After spending more than 30 years tending to Hampton by Hilton and other focused-service brands, Hilton’s Phil Cordell turns his attention to building new brands across the board.
LOS ANGELES—Phil Cordell is reinventing himself, and plans to alter at least part of Hilton’s future as a result. After a brief sabbatical to recharge, the former patriarch of the Hampton by Hilton brand finds himself as the company’s global head of new brand development.
Cordell is responsible for the inception and development of new Hilton brands and cultivation and enhancement of existing brands in development.
During a break at last week’s Americas Lodging Investment Summit, Cordell said he is hitting the ground running as Hilton explores multiple growth opportunities. It’s no secret that the company is working on additional brands—during Hilton’s third-quarter conference call, president and CEO Chris Nassetta outlined his expectations to launch several new brands in 2018.
“One that we’re working on now is an urban micro brand,” Cordell said. “It’s one that would exist in an urban environment, smaller guestrooms, really hyper-charged food and beverage opportunities. We’re in the midst of planning and pulling together thoughts on that now.
“There are a couple other things in the pipeline that we’re just starting to kind of think about and make sure we get involvement and thought into,” he added.
He declined to comment on brand names, launches dates and other details.
The new role does present some learning curves for himself and for Hilton, Cordell said.
“We’re going to kind of learn and create along the way,” he said. “Hilton has always looked for an opportunity to think about having brands that fit a customer’s needs and expectations, and an owner’s needs and expectations. In the past, that’s been somewhat decentralized by category.
“Now what we’re doing is taking the opportunity to centralize some of those efforts, sequence out how we think about what the right opportunities are: When is the right time for those opportunities? Is it the right opportunity?” Cordell added. “My task will be to lead that effort with a team on behalf of Hilton to help us think about where are those white-space opportunities, and which ones do we jump into.”
The 35-year industry veteran is drawing on previous experience working with new brands at Hilton. In addition to leading Hampton’s growth to more than 2,100 hotels worldwide as global head of focused serve brands, Cordell was involved in the development of Home2 Suites and Tru.
“To see (Hampton) now in 10-plus countries and the pipeline of almost 200 now in China—that’s been an amazing part of Hilton’s history that I’ve been able to be with,” Cordell said. He added that he also is pleased with the reception that Home2 Suites and Tru has received from owners, developers and consumers.
Stepping away provided internal insight
Cordell’s path to his current position includes a sabbatical in mid-2017. When he stepped away, SVP Shruti Buckley assumed the lead at Hampton.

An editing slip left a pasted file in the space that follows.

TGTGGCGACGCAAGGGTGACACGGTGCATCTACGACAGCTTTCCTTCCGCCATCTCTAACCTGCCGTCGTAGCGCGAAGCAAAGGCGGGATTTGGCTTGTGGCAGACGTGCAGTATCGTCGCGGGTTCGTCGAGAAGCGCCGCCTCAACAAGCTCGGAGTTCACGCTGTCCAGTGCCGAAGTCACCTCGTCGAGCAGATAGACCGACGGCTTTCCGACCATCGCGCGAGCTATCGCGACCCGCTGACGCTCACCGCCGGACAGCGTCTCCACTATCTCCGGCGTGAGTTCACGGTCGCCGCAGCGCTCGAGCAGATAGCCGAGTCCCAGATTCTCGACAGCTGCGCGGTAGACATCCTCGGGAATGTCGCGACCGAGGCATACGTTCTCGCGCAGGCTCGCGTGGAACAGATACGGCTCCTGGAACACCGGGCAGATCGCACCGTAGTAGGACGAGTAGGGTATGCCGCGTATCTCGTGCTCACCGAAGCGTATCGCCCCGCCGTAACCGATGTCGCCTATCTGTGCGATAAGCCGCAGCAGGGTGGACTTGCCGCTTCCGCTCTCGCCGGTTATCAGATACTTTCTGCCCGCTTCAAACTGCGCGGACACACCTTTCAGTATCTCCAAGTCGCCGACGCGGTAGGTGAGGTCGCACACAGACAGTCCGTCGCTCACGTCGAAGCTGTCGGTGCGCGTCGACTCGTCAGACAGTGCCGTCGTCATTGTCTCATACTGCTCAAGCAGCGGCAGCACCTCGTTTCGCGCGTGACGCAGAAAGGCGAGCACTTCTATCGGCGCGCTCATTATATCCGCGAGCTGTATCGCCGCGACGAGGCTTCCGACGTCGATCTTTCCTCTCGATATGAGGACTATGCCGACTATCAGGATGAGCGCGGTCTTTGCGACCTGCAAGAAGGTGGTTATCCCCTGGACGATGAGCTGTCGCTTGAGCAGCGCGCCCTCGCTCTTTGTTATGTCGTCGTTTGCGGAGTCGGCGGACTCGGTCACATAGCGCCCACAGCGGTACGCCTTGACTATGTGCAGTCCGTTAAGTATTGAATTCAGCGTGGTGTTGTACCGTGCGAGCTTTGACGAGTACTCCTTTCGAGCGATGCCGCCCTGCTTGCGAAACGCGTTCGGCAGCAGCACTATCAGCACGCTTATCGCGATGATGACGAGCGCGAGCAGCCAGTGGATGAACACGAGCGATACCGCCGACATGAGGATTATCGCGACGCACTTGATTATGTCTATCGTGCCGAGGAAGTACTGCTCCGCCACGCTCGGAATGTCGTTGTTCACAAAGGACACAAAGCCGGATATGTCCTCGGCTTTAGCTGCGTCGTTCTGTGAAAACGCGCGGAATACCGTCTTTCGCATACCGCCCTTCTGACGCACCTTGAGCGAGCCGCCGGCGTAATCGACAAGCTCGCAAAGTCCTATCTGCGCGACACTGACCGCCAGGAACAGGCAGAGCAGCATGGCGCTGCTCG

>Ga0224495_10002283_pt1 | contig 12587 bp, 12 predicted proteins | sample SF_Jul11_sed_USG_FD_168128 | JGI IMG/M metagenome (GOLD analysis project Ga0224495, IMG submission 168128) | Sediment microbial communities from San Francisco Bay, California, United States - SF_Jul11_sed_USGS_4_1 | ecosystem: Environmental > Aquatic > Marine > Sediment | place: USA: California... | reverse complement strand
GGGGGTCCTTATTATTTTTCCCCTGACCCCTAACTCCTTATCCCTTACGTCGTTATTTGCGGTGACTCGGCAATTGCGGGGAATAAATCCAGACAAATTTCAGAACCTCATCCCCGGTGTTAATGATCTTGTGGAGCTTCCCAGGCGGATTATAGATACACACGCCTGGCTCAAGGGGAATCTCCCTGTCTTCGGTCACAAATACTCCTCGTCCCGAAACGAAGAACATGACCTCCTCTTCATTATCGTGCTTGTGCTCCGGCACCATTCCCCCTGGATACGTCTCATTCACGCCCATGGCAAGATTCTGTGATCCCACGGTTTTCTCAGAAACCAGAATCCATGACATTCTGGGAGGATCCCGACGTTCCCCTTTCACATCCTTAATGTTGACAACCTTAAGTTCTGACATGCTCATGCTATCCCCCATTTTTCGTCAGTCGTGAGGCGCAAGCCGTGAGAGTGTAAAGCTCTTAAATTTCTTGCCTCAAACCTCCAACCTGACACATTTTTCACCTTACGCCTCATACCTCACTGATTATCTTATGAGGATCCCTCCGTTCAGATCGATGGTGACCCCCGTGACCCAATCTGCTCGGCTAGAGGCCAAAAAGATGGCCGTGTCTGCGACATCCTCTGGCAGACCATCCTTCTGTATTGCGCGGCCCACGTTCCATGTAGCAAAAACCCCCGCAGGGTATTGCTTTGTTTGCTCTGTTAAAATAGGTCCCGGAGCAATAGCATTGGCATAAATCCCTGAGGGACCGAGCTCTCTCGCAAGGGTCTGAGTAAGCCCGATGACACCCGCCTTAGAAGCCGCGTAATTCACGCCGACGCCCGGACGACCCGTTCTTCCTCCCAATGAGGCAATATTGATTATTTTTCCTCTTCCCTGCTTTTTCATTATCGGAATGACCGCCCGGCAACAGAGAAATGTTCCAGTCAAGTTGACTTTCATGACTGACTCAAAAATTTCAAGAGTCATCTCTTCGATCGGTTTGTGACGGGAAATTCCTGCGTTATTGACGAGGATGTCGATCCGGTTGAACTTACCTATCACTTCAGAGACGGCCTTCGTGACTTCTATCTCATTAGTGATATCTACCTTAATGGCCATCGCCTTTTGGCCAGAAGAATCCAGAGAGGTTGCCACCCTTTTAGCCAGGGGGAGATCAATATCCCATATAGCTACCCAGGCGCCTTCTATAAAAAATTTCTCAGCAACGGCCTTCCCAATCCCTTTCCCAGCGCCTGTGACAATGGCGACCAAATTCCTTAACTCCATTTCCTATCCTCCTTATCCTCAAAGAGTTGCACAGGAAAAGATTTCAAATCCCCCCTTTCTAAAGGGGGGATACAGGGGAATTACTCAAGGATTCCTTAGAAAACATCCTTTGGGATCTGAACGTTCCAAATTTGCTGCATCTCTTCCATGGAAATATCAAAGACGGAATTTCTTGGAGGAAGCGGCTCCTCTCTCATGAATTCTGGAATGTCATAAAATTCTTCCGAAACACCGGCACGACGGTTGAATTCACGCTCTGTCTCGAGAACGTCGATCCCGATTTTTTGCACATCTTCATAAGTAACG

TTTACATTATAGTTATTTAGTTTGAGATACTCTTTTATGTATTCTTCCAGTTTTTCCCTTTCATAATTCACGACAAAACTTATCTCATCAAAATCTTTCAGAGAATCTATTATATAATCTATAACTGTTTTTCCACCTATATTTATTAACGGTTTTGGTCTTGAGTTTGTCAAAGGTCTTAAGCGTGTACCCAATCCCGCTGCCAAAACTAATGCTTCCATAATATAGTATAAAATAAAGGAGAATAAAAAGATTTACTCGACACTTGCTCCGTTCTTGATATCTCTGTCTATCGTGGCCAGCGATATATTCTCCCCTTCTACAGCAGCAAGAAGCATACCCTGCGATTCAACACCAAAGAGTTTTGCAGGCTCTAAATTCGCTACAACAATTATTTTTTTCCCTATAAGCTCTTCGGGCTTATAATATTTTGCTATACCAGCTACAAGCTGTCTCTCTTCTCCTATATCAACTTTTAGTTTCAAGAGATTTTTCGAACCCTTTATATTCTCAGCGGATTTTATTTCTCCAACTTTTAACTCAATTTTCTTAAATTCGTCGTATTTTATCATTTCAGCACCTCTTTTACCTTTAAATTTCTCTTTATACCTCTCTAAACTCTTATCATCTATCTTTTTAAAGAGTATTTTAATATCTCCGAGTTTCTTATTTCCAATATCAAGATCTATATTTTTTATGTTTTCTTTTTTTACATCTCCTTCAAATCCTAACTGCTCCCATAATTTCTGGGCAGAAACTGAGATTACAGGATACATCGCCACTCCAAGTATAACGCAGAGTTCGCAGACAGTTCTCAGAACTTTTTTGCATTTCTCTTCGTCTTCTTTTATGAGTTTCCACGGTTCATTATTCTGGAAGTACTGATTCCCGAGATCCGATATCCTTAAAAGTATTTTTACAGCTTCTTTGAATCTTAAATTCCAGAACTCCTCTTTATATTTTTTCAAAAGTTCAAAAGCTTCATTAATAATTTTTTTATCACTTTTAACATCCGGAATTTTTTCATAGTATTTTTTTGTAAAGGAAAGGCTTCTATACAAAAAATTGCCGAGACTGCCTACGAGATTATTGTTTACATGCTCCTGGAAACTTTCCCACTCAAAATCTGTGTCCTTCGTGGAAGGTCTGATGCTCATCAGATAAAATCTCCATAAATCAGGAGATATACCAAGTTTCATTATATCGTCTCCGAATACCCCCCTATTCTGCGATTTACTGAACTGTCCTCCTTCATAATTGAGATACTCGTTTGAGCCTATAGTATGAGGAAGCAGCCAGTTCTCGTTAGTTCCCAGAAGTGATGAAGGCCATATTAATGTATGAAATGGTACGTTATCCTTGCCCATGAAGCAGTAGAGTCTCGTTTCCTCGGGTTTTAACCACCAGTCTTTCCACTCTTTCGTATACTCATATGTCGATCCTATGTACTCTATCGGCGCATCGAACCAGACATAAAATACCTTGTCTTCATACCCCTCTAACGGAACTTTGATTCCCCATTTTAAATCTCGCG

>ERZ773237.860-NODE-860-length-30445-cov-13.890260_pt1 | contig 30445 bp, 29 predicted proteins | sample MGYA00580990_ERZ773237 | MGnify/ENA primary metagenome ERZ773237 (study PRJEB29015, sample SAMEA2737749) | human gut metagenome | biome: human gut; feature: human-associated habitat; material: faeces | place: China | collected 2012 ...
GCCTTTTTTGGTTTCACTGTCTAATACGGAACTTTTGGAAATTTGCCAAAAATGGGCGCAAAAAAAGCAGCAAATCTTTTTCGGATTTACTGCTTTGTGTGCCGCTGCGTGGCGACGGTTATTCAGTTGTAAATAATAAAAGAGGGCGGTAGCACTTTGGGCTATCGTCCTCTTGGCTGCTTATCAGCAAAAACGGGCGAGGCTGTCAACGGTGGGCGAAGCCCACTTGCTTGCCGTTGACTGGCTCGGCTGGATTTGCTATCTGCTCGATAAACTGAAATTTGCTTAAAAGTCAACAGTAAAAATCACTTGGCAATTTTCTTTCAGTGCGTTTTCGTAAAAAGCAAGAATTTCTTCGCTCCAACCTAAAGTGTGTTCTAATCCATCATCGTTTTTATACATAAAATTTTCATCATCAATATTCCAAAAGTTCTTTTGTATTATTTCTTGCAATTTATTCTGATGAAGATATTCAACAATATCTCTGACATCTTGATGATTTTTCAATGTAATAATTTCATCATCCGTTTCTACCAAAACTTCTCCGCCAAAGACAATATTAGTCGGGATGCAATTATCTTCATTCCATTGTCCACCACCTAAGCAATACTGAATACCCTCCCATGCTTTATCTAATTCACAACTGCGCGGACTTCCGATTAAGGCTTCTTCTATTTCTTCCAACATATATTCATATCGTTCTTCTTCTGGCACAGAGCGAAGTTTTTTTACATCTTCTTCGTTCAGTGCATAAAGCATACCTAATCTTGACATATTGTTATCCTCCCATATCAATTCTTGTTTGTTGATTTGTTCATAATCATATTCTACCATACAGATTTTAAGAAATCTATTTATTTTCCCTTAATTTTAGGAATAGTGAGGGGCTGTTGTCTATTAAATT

“I’ve been with Hilton for 30-something years. I hit the ground running right out of school, and I’ve had a great opportunity to do lots of exciting things with Hilton,” Cordell said. “I just needed to take a little bit of time to regroup and recharge, and so I took a few months to do that. And now I’m back and excited about new opportunities. So, life is good.”
The executive said he spend a bit of time in the desert thinking about his physical and mental health.
“We all love the hotel industry, but there’s also life outside of the hotel industry,” he said. “It was a time of rebalancing and refocusing. So, all is good.”
Moving forward, Cordell’s mission is clear: “It’s time now to think about what’s next for the Hilton portfolio,” he said.
Understanding the competitive landscape from his days at Hampton will serve him well in the new capacity, Cordell said. It also helps that his personality profile fits the mold.
“One of the tools that we use within part of Hilton is a tool called ‘StandOut’—it’s an assessment tool that helps us understands our traits as leaders and individuals, and narrows them down into neat little buckets,” Cordell said. “I’m a ‘pioneer’ and an ‘influencer.’”
Those traits are ideal for his new role, but so is intimately knowing the hotel business, he said.
“The discipline of knowing that a hotel has to be profitable has to be front and center if we’re going to be successful in launching brands from an ownership perspective,” Cordell said.
He said he expects much of the opportunities for growth might come more from niche markets.
“(That’s) not to say at some point we (won’t) launch another 2,000-unit brand, but I don’t know if that’ll be in the next couple of years,” he said. “Thinking creatively of where the opportunities are still in that flight space without tripping over existing owners or customers—that’s part of the opportunity and the challenge.”
That means making tough decisions and collecting consumer research to ensure any new brand will have a strong foundation on which to build, he said.
“It’s all about ensuring we have the right product at the right price point for the right customer,” Cordell said. “We’re not really working towards a magic number of how many brands we want to have. I think sometimes some companies may fall into the trap of thinking more brands equals a better portfolio. I’m not sure that’s the case. I think it’s more about having the right brands for the portfolio.”
The executive said Hilton won’t rule out acquiring smaller companies or even an individual hotel that could “become the root system” for a larger brand.
“But we’ll focus more on organic brands,” Cordell said.